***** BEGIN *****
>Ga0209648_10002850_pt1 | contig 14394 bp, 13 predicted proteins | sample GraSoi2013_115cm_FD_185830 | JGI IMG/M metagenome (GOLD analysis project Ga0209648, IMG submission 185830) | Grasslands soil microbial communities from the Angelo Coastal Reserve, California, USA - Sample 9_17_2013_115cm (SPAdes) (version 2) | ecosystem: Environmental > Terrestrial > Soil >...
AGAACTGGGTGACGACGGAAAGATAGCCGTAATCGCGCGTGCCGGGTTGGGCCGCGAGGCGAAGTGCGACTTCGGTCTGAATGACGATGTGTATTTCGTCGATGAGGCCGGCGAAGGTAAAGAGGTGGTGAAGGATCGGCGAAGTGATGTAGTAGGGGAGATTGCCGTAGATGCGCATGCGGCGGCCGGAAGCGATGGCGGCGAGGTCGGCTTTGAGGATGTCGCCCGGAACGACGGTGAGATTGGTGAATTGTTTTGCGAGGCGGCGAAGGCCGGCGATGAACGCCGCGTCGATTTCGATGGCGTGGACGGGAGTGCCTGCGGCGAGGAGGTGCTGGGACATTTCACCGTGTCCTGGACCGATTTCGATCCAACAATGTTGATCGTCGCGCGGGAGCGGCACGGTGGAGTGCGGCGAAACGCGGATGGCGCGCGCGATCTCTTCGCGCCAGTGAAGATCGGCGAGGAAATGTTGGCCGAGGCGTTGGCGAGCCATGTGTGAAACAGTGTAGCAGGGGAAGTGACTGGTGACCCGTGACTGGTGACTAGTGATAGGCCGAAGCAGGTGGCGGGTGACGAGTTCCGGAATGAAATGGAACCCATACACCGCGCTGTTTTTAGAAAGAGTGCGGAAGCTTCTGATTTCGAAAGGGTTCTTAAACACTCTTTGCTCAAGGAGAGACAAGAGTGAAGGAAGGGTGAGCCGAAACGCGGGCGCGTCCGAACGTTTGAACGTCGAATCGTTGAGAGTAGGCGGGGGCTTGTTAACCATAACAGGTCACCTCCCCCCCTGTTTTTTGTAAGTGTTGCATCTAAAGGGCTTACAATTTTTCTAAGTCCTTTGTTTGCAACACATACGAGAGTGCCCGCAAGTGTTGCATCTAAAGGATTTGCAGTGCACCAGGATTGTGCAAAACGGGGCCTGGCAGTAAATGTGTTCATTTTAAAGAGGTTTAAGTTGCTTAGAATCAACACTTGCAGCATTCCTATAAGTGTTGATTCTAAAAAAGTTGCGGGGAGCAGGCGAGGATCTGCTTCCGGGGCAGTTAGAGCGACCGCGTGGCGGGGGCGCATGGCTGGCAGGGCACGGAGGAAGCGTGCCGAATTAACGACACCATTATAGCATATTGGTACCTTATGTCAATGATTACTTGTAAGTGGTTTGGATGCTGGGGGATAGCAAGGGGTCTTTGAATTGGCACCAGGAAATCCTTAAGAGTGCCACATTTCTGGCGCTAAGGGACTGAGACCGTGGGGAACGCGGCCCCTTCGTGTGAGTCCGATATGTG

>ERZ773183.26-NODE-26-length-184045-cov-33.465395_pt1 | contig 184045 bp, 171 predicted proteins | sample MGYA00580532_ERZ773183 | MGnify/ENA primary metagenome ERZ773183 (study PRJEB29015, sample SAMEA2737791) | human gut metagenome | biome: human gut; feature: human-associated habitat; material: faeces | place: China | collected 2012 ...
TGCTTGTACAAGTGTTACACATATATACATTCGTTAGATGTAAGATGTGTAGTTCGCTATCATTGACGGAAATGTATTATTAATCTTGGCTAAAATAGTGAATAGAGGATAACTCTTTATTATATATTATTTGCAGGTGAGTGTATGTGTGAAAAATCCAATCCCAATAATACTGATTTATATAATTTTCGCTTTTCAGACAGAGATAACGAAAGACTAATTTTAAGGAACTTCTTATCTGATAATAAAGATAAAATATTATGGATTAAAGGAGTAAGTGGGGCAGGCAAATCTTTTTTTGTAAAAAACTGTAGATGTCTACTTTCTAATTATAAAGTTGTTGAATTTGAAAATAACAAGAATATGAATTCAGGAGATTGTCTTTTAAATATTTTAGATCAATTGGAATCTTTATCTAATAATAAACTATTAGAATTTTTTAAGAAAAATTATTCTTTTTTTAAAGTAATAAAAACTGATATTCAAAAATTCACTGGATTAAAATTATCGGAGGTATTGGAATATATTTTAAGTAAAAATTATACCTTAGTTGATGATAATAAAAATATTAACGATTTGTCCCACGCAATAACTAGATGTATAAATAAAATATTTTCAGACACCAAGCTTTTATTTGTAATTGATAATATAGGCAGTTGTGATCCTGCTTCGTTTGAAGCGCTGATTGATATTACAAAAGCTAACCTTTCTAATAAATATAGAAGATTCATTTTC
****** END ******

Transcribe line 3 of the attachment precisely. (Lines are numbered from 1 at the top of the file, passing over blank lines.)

>ERZ773183.26-NODE-26-length-184045-cov-33.465395_pt1 | contig 184045 bp, 171 predicted proteins | sample MGYA00580532_ERZ773183 | MGnify/ENA primary metagenome ERZ773183 (study PRJEB29015, sample SAMEA2737791) | human gut metagenome | biome: human gut; feature: human-associated habitat; material: faeces | place: China | collected 2012 ...